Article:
I’m currently reading The Thrill of the Chaste by Dawn Eden. I read it before when it was first published in 2007, but this is an updated edition in which Eden, who was born Jewish, describes more of her journey to becoming Catholic. I’m naturally a sucker for these stories, so I had to buy it.
I already love it more than the original, and not just for the added spiritual content. In the first edition, Eden writes with the assumption that God will provide her with a husband because she feels “called” to marriage. I was in college and a new Christian when I first read the book, and felt something was wrong with me because I hadn’t yet had a serious relationship. I had emotional and physical “needs” that weren’t being met, so sure, I too believed I was called to marriage.
Celibacy until then felt like a curse — no, a punishment.
Acknowledging The Idol Of Sex
By senior year of college – still with very little dating experience – I started to rethink this idea of being “called” to marriage. If following Christ is about “picking up your cross,” and being refined through various forms of suffering, then who was I to say that God “owed” me a husband? What if celibacy was my “cross” in this life – the tool by which God sanctifies and reforms me? And who says celibacy has to be considered a “cross” in the first place? Is there not more to life than sex???
I did not remain without dating experience for very long. By the end of 2011, at age 23, I started dating the man I’ve now been married to for almost 8 years. Turns out he was already a friend, hiding in plain sight the whole time I was in college. We were married at ages 26 and 29: not terribly old, but comparatively older than many of our friends from Campus Crusade for Christ who married right out of college. So our struggle with singleness before dating and physical boundaries while dating went on a bit longer than it did for our peers.
I’d heard this from older married friends, but some things you need to experience yourself to fully understand: marriage is not the cure for loneliness. Sex is not the antidote to feelings of emotional or physical insecurity. And that’s not to say anything negative about the quality of my marriage; it’s just a fact that one sinner married to another is not going to fix something that was already an issue before taking vows. It puts an unhealthy burden on another person to “fix” something that can only be healed in Christ.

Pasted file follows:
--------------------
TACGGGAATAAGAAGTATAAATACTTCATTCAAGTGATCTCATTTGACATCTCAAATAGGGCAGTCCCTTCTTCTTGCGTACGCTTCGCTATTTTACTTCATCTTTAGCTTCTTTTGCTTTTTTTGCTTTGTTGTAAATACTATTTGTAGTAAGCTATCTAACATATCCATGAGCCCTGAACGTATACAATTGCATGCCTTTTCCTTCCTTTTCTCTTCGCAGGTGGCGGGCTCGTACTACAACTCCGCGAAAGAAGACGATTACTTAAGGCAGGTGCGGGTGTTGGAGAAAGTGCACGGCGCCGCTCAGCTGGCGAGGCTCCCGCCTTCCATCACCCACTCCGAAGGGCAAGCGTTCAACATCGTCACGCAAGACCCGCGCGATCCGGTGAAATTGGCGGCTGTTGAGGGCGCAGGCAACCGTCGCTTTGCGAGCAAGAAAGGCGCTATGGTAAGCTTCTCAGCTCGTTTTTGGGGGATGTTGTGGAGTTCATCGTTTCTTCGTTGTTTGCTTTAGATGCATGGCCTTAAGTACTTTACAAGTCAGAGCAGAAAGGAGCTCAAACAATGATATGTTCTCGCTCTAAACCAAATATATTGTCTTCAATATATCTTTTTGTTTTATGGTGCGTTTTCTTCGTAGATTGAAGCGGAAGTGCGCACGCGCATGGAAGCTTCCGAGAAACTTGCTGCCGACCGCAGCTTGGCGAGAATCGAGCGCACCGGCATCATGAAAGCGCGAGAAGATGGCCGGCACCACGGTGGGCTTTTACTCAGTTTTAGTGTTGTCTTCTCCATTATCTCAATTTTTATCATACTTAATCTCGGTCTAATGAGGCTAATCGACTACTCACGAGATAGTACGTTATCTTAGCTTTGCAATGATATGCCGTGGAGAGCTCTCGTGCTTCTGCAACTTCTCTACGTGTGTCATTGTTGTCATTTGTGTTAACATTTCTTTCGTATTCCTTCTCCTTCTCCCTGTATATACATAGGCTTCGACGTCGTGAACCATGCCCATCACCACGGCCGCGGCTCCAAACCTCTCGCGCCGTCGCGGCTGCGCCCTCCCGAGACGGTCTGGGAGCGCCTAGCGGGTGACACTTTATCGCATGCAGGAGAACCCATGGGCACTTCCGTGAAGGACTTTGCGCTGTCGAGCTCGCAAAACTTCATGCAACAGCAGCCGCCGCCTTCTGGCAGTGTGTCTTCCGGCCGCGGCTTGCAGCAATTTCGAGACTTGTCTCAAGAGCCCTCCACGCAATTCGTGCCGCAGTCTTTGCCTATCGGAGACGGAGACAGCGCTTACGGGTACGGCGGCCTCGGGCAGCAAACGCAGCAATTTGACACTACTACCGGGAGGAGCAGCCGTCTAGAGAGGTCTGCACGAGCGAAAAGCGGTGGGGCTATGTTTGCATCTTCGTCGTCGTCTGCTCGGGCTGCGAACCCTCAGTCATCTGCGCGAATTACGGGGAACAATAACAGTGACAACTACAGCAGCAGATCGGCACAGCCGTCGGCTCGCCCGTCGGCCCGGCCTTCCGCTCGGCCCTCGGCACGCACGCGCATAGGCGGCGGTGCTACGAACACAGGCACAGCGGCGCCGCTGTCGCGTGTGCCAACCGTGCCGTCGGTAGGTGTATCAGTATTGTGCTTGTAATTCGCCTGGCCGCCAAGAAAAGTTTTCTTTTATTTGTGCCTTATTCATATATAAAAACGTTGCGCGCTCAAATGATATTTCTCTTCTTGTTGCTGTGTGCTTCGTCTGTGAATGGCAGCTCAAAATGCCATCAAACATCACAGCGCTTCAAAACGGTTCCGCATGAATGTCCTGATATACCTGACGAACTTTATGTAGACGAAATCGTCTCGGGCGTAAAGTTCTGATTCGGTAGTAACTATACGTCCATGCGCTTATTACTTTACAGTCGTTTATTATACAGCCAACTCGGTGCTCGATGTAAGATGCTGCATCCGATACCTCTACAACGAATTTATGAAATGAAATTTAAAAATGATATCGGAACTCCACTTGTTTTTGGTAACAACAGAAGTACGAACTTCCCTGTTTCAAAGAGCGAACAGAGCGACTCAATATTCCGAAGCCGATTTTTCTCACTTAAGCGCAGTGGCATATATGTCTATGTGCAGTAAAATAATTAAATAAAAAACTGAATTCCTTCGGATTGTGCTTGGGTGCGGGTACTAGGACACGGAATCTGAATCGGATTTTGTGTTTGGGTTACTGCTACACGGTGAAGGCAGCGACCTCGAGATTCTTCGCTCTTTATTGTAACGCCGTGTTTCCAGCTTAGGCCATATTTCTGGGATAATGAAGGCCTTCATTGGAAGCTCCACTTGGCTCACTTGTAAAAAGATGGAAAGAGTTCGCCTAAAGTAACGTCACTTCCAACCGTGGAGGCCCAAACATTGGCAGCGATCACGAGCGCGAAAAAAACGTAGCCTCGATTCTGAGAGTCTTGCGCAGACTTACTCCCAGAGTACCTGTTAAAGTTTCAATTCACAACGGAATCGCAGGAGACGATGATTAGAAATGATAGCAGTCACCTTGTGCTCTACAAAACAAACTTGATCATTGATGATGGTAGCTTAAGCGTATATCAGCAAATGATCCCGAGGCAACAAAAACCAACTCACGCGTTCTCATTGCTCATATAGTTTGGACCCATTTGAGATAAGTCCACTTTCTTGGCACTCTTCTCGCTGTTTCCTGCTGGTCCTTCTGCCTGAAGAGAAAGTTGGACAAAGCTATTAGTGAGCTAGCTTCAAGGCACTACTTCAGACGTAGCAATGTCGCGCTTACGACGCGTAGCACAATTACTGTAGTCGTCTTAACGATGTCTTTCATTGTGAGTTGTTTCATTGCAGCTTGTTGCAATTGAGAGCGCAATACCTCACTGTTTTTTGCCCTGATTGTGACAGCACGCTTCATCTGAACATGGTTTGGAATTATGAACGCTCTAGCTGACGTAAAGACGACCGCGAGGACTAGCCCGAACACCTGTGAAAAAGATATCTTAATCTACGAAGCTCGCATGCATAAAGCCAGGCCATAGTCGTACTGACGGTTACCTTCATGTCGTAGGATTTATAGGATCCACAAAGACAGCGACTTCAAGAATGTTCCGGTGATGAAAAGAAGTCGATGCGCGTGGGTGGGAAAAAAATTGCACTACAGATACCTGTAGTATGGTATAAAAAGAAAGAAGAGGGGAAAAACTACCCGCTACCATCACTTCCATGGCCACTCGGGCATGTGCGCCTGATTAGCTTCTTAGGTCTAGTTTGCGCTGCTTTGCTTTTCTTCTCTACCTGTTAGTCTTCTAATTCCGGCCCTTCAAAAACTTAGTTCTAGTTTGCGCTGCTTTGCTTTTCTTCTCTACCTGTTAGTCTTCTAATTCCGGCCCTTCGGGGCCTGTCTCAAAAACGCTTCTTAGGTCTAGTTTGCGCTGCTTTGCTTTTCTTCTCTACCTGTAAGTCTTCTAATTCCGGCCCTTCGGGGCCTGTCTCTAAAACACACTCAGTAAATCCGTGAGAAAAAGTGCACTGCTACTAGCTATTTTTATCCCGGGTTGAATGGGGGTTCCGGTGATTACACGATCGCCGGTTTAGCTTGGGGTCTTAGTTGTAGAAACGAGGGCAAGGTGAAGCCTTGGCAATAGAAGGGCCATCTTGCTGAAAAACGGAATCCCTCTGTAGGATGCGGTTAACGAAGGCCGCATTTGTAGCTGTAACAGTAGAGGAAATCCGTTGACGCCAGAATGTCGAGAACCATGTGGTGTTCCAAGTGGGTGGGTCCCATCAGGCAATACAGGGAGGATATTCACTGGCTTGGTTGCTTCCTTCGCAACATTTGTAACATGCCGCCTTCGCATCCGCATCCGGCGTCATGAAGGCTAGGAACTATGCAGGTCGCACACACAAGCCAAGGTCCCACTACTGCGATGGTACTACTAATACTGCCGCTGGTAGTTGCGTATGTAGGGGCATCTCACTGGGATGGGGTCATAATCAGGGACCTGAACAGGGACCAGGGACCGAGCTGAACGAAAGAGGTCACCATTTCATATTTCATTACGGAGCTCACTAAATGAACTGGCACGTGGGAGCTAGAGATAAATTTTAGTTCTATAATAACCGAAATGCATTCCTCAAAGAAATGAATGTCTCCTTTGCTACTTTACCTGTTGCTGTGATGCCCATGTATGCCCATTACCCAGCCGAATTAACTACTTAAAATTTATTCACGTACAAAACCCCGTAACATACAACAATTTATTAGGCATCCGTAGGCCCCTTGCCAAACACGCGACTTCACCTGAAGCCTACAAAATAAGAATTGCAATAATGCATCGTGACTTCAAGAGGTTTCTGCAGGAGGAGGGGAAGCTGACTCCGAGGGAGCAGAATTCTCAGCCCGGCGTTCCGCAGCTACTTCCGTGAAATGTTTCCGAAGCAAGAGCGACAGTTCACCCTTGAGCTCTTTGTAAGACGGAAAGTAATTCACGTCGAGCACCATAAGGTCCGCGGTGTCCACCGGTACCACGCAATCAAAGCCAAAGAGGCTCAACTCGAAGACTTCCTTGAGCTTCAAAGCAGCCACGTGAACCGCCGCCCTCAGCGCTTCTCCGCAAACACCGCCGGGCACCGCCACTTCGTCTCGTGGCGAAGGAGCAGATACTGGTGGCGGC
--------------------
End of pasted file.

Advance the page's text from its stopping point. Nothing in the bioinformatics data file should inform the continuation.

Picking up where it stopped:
Rethinking The “Cross” Of Celibacy
The new edition of Eden’s book talks more about celibacy (being that she is still unmarried). This deliberate choice to abstain from sex is quite counter-cultural. It’s no exaggeration to say that the culture makes an idol of sex. We are told, implicitly and explicitly, through the media that sex and sexuality are the core of our identity. To not be completely affirmed or satisfied in these realms is considered cruel and unusual.
The only “sins” of secular sex are not using protection or getting enthusiastic consent. That last one is especially important, but still a rather low bar as far as what is needed for sex to be considered “good” or “healthy.”
Celibacy, Eden writes, isn’t a fearful response to sex and sexuality. The Church at large does have an unfortunate history of treating even married sex as something dirty and shameful. The Song of Songs in the Hebrew Bible directly contradicts that notion. It is marriage (and by extension, sex) that represents the love of Christ and his bride, the Church.
Celibacy while unmarried is making a statement about the inherent significance and beauty of sex. It does so by keeping sex in its rightful place, between one man and one woman, together in a sacramental covenant.
Only Christ Offers Abundant Life
If churches knew how to better treat unmarried Christians – with respect and inclusiveness rather than pity – the stigma surrounding celibacy could greatly diminish. What’s more, if the world could see single Christians truly living well – thoroughly enjoying the community of family and friends, travel, good food, great books, and all the wonderful things that life has to offer – then the stereotype of the lonely spinster could disappear.
Marriage is wonderful, yes; so is sex and so is creating a family. But those things are not the end-all, be-all of abundant life in Christ.